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'Gran Turismo' a Driving Force

Realism in the steering and the scenery make it a peerless PS2 offering.

July 26, 2001|AARON CURTISS and ASHLEY DUNN | aaron.curtiss@latimes.com; ashley.dunn@latimes.com

Racers often get a bum rap as the most reptilian of all video games--simple, straightforward and low on intellectual horsepower. So it might seem sacrilegious to stereotype "Gran Turismo 3: A-Spec" for Sony PlayStation 2 as a pure racing game.

But that's exactly what it is. And firing up "GT3" forces players to confront this uncomfortable reality: Other racers suffer because they lack the mercenary clarity of "GT3" and make too many compromises in their pursuit of audience.

Let's review. Racing is about speed. Speed is about physics and engineering. Physics and engineering cost money. And money has always been the driving force of the "Gran Turismo" franchise.

Players begin "GT3" as they began the first and second installments: with a little cash and a lot of ambition. The first task is to buy a car, usually a squeaky little used compact. Only by winning early, low-stakes races can players earn cash to either upgrade their existing rides or buy new ones. The more money players earn, the more money they need to move up.

Players can choose from more than 150 cars from 37 international manufacturers--from Acura to Volkswagen. Every vehicle can be tweaked in the game's garage, which allows players to swap out tires, drive trains and suspensions and add on aftermarket gear such as turbochargers. Players also have to worry about changing the oil and keeping their cars clean to reduce drag.

Slipping into the more exotic cars requires true driving skill. Just racing on advanced tracks--with richer purses--requires getting a series of special licenses.

But, oh, what a trip. The game's 19 tracks span the globe--from Tahiti to the Swiss Alps to Tokyo--and each is rendered in picture-perfect detail. The courses range from slick stadium-style racetracks to dirt and mud roads winding through exotic countrysides.

Designers took full advantage of PlayStation 2's graphic power to create landscapes that glide flawlessly across the screen. No PS2 game to date can match "GT3" in terms of fluidity and detail.

Added realism comes from Logitech's GT Force steering wheel, a $100 peripheral that includes a force feedback wheel as well as brake and acceleration pedals. With the wheel, players can feel every rock under the wheel. More impressive, though, is the pull in the wheel as players negotiate tight turns. "Gran Turismo" has always offered dead-on racing physics, but they often got lost because players had to simulate steering with the PlayStation thumb stick. Actually feeling the wheels strain against the pavement takes the experience to a new level.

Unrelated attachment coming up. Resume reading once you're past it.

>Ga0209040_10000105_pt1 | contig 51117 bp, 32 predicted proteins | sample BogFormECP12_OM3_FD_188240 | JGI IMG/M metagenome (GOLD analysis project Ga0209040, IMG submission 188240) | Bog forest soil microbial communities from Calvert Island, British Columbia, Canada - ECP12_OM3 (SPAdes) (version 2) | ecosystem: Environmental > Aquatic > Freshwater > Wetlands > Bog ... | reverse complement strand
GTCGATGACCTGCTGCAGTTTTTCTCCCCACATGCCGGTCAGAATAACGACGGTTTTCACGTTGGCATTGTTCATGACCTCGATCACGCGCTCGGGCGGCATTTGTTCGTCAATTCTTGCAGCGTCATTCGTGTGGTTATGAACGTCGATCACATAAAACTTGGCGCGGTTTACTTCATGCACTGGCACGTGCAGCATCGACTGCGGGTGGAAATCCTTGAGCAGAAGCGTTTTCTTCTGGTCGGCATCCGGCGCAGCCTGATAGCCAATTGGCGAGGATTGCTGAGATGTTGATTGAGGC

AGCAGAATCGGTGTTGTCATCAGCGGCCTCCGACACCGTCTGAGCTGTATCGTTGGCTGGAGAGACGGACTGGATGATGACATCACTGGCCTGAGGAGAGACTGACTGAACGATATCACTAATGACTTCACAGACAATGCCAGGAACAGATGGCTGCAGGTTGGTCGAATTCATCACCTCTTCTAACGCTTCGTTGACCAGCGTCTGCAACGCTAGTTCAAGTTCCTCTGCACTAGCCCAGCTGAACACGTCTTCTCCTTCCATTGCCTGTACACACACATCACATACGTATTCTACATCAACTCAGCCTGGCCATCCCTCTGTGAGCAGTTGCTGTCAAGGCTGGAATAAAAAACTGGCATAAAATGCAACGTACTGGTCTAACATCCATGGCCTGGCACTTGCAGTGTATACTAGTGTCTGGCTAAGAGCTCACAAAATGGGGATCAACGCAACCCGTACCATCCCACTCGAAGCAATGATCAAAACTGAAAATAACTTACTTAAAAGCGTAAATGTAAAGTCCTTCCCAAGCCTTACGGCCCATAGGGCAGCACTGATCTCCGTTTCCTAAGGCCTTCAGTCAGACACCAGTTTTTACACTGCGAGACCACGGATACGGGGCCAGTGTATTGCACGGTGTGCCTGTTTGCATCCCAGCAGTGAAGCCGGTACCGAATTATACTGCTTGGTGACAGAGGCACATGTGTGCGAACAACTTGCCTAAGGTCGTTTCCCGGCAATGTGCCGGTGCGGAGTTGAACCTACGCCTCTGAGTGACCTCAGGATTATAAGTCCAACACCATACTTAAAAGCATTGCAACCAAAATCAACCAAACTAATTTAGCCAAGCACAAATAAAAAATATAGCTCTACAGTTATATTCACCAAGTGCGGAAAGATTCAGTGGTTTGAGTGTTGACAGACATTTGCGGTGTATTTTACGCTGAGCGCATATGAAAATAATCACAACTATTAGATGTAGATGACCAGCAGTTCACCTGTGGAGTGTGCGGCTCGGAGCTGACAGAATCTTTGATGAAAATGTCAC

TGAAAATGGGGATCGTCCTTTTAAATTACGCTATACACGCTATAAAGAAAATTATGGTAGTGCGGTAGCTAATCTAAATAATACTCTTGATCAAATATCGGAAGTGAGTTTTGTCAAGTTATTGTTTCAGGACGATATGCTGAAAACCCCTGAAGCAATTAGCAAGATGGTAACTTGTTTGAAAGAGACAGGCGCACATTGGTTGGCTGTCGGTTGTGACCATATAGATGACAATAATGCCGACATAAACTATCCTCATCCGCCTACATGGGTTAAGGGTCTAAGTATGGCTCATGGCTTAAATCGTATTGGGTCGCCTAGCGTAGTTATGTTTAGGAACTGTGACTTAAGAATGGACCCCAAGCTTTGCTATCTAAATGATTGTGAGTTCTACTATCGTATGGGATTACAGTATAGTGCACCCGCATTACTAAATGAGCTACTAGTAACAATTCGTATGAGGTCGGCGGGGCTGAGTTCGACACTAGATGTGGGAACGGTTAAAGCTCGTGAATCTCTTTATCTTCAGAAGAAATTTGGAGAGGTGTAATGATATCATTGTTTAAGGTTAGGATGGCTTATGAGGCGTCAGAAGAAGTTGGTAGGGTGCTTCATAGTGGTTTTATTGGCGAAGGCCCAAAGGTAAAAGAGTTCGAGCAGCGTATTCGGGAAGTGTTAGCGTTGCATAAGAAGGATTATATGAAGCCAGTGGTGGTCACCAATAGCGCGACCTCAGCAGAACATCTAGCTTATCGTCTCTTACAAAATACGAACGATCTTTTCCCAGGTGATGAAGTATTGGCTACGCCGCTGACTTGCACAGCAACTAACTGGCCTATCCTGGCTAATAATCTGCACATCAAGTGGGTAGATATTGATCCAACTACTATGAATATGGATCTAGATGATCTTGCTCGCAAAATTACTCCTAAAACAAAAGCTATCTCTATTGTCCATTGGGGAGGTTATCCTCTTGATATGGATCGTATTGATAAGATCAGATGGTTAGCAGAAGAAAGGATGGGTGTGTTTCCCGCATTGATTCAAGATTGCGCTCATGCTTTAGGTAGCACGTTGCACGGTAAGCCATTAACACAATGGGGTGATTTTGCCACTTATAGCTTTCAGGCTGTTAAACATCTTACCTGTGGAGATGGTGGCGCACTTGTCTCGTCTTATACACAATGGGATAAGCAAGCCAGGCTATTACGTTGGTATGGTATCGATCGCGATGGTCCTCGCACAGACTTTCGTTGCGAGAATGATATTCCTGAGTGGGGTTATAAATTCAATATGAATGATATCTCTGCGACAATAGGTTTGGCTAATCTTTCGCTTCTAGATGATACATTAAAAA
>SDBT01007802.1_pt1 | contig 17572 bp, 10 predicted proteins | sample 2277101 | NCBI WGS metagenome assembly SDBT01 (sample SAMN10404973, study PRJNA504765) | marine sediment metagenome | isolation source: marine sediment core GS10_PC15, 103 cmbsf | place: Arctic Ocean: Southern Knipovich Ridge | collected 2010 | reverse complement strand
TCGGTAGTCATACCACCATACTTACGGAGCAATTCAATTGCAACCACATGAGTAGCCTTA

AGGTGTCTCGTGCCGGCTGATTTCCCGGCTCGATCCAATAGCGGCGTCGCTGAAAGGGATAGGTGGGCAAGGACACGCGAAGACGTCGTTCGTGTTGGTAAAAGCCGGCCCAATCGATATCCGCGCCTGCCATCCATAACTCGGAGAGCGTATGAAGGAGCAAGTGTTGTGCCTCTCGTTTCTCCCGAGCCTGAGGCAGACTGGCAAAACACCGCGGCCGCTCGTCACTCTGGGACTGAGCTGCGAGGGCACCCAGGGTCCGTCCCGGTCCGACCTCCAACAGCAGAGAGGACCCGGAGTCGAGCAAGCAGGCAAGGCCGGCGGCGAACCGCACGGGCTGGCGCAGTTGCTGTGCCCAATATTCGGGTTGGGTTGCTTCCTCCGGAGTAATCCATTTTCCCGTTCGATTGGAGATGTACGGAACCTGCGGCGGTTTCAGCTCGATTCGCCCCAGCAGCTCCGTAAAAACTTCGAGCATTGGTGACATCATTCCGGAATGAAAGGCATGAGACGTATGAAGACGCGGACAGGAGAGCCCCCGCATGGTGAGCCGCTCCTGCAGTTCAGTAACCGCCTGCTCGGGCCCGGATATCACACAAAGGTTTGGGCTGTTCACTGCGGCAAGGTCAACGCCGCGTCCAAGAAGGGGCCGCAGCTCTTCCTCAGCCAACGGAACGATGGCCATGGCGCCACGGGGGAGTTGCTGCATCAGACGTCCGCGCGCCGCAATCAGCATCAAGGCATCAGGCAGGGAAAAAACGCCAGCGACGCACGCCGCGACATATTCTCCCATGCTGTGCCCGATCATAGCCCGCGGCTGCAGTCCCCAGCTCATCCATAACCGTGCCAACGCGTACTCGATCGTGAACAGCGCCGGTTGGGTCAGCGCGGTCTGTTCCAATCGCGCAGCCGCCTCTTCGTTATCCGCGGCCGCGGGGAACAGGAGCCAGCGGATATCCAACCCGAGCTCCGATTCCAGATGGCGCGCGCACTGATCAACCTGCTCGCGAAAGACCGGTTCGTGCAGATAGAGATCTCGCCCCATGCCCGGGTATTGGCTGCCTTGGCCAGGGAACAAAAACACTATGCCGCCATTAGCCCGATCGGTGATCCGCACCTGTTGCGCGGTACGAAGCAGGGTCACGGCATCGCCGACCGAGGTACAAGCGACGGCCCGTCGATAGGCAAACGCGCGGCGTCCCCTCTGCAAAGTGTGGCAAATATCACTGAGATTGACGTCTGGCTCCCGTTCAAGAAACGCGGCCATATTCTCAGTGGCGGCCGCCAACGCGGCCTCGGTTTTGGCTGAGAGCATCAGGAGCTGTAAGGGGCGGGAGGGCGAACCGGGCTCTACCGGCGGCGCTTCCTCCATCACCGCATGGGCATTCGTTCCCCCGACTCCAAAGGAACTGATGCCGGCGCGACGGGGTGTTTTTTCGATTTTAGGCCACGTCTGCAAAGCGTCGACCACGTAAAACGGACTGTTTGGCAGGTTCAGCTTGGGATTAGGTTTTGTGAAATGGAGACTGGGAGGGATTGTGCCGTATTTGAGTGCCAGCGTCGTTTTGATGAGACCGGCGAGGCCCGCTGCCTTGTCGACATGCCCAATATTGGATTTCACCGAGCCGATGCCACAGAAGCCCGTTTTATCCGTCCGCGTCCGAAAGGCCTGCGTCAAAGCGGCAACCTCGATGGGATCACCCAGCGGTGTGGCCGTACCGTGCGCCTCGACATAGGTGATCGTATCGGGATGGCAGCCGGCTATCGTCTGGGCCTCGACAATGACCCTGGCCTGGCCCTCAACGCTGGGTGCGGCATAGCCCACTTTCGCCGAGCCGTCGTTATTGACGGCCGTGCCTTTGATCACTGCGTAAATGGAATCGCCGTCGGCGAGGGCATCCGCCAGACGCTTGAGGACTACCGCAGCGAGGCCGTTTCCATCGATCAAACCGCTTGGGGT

Perhaps the only major flaw in "GT3" is the lack of realistic crashes. Because the vehicles in the game are all licensed from manufacturers and based on real-life models, few car company executives were willing to have their babies get smashed up. So players can literally bounce a car off a guard rail with nary a scratch to the hyper-reflective finish.

'Diablo II Expansion: Lord of Destruction'

For all the debate about whether "Diablo" is a role-playing game, an action game or a straight-up dungeon crawler, what the game ultimately boils down to is one big treasure hunt.

It has taken the developer of "Diablo," Blizzard North, a while to figure out this fundamental truth: When you find good stuff, the game is good; when you stop finding good stuff, the game is lame.

After a lame start with "Diablo II," Blizzard has come out with an expansion pack that adds so much new sword-and-sorcery gear that even the most power-mad players will be happy for many months to come.

"Diablo II: Lord of Destruction" is a terrific expansion pack and makes "Diablo II" the game it should have been in the first place. Besides all the new equipment, it adds two new character classes--the assassin and the druid--and a new episode, which much expands the "Diablo" realm.

Other tweaks, such as beefing up hirelings so they can fight a few monsters, have helped transform that often tedious "Diablo II" into one great dungeon romp.

Let's digress here for a second to recap the story. According to Blizzard: "After possessing the body of the hero who defeated him, Diablo resumes his nefarious scheme to shackle humanity into unholy slavery by joining forces with the other Prime Evils, Mephisto and Baal."

OK. Now, back to all the neat new equipment. Blizzard has cunningly added some items called runes and jewels. Each of the items, which are randomly dropped by monsters, has special qualities that can increase damage, strength, skills and other attributes.

They are designed to be plugged into equipment to add new capabilities. Certain combinations of runes and jewels can produce swords and armor of even greater power. This feature allows an infinite number of possibilities for creating cool gear.

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